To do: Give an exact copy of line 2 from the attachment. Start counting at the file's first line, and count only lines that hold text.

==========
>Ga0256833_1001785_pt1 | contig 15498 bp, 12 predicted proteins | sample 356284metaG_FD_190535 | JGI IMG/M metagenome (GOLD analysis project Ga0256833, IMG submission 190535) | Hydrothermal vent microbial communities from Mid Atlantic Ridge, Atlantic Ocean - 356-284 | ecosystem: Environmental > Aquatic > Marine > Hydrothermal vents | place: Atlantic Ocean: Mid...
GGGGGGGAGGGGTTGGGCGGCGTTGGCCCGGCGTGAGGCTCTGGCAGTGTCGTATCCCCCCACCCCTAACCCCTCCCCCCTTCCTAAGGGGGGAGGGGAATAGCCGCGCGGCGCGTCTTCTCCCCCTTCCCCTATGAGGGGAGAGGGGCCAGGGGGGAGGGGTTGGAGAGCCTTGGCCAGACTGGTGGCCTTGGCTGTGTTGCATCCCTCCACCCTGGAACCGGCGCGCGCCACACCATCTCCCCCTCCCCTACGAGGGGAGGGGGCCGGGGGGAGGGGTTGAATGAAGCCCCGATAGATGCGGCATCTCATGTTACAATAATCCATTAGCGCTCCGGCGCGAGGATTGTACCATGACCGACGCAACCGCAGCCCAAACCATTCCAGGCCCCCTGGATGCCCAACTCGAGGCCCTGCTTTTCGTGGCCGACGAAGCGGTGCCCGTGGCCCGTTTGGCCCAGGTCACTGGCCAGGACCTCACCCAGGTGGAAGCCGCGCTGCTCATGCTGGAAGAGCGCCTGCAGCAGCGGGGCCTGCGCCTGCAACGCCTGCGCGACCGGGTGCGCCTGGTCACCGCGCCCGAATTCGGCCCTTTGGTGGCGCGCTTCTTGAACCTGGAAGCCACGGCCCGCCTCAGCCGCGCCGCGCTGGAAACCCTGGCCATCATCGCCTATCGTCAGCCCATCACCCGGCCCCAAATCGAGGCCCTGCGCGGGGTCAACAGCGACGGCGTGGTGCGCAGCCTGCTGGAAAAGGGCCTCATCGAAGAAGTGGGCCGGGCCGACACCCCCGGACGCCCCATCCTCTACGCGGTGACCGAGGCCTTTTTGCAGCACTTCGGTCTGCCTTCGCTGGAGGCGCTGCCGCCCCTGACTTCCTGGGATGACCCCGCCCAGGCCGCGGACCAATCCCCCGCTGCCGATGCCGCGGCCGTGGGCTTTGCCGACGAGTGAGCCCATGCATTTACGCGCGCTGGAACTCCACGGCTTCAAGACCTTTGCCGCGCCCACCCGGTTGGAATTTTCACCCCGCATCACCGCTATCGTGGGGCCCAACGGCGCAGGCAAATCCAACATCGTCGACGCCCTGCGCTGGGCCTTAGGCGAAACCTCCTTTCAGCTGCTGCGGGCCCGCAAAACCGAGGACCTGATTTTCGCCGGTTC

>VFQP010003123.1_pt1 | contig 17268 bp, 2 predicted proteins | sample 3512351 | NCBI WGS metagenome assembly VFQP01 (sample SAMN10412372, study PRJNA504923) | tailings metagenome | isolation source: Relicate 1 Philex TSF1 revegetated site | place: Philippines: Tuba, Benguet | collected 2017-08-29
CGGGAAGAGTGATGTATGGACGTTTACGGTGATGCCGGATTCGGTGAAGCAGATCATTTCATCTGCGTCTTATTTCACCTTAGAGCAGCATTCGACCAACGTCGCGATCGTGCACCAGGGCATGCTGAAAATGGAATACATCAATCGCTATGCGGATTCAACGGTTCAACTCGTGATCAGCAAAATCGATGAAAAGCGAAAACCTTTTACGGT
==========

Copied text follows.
GGGGGGGAGGGGTTGGGCGGCGTTGGCCCGGCGTGAGGCTCTGGCAGTGTCGTATCCCCCCACCCCTAACCCCTCCCCCCTTCCTAAGGGGGGAGGGGAATAGCCGCGCGGCGCGTCTTCTCCCCCTTCCCCTATGAGGGGAGAGGGGCCAGGGGGGAGGGGTTGGAGAGCCTTGGCCAGACTGGTGGCCTTGGCTGTGTTGCATCCCTCCACCCTGGAACCGGCGCGCGCCACACCATCTCCCCCTCCCCTACGAGGGGAGGGGGCCGGGGGGAGGGGTTGAATGAAGCCCCGATAGATGCGGCATCTCATGTTACAATAATCCATTAGCGCTCCGGCGCGAGGATTGTACCATGACCGACGCAACCGCAGCCCAAACCATTCCAGGCCCCCTGGATGCCCAACTCGAGGCCCTGCTTTTCGTGGCCGACGAAGCGGTGCCCGTGGCCCGTTTGGCCCAGGTCACTGGCCAGGACCTCACCCAGGTGGAAGCCGCGCTGCTCATGCTGGAAGAGCGCCTGCAGCAGCGGGGCCTGCGCCTGCAACGCCTGCGCGACCGGGTGCGCCTGGTCACCGCGCCCGAATTCGGCCCTTTGGTGGCGCGCTTCTTGAACCTGGAAGCCACGGCCCGCCTCAGCCGCGCCGCGCTGGAAACCCTGGCCATCATCGCCTATCGTCAGCCCATCACCCGGCCCCAAATCGAGGCCCTGCGCGGGGTCAACAGCGACGGCGTGGTGCGCAGCCTGCTGGAAAAGGGCCTCATCGAAGAAGTGGGCCGGGCCGACACCCCCGGACGCCCCATCCTCTACGCGGTGACCGAGGCCTTTTTGCAGCACTTCGGTCTGCCTTCGCTGGAGGCGCTGCCGCCCCTGACTTCCTGGGATGACCCCGCCCAGGCCGCGGACCAATCCCCCGCTGCCGATGCCGCGGCCGTGGGCTTTGCCGACGAGTGAGCCCATGCATTTACGCGCGCTGGAACTCCACGGCTTCAAGACCTTTGCCGCGCCCACCCGGTTGGAATTTTCACCCCGCATCACCGCTATCGTGGGGCCCAACGGCGCAGGCAAATCCAACATCGTCGACGCCCTGCGCTGGGCCTTAGGCGAAACCTCCTTTCAGCTGCTGCGGGCCCGCAAAACCGAGGACCTGATTTTCGCCGGTTC